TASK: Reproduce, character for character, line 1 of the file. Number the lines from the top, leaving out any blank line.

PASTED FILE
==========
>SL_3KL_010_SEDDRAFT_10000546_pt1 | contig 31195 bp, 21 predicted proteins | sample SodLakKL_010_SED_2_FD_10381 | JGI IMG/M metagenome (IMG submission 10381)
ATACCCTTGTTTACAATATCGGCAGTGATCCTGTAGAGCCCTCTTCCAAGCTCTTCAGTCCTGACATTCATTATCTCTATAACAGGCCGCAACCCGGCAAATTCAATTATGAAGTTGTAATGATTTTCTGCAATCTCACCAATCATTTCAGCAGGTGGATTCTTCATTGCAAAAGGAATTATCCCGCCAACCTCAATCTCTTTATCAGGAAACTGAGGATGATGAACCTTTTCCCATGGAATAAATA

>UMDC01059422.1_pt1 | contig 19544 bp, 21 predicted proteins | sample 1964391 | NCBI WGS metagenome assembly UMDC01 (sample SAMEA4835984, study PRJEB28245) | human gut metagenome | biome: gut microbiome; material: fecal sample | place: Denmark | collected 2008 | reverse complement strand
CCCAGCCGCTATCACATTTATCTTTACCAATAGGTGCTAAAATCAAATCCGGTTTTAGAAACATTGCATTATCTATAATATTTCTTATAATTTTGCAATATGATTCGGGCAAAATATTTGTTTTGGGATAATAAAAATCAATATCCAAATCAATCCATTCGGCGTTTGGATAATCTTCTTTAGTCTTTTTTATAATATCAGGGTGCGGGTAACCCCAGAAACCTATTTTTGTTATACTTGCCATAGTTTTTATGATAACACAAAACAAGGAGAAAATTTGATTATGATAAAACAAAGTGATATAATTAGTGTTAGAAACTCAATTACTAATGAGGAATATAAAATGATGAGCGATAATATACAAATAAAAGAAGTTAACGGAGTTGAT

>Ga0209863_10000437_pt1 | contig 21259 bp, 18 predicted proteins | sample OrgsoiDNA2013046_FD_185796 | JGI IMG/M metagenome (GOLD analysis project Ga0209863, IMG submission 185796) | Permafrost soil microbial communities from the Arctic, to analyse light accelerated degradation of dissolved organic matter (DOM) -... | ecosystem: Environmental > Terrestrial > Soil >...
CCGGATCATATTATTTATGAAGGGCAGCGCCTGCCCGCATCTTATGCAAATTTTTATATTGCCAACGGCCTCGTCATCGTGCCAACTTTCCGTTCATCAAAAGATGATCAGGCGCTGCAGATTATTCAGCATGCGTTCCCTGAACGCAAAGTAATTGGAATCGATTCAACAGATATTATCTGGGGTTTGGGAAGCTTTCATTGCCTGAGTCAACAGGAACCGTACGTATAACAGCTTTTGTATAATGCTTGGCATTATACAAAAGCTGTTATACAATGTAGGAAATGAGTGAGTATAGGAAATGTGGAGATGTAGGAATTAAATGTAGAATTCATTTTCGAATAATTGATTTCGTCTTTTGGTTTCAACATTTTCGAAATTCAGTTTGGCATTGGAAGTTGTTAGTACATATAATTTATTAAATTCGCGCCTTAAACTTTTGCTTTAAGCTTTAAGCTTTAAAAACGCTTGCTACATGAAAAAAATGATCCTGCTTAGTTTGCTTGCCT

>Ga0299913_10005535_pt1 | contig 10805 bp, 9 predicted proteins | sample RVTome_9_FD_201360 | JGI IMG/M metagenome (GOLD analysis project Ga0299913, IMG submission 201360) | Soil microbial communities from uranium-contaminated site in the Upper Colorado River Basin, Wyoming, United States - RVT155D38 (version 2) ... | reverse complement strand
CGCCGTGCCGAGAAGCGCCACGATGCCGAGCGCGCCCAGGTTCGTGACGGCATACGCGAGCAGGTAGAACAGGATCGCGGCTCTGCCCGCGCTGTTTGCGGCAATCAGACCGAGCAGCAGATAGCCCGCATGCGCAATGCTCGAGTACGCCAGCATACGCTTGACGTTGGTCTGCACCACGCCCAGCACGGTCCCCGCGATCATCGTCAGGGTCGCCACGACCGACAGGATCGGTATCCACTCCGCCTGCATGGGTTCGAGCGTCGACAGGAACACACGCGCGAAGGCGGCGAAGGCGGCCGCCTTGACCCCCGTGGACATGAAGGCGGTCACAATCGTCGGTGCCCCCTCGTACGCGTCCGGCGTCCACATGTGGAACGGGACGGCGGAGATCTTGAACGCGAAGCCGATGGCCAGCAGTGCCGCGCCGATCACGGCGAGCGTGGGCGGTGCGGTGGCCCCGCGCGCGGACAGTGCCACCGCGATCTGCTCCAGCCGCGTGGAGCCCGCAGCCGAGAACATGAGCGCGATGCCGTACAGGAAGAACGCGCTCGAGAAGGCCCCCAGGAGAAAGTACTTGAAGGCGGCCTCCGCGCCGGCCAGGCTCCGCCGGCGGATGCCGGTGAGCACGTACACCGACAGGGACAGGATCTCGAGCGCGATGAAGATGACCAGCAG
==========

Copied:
>SL_3KL_010_SEDDRAFT_10000546_pt1 | contig 31195 bp, 21 predicted proteins | sample SodLakKL_010_SED_2_FD_10381 | JGI IMG/M metagenome (IMG submission 10381)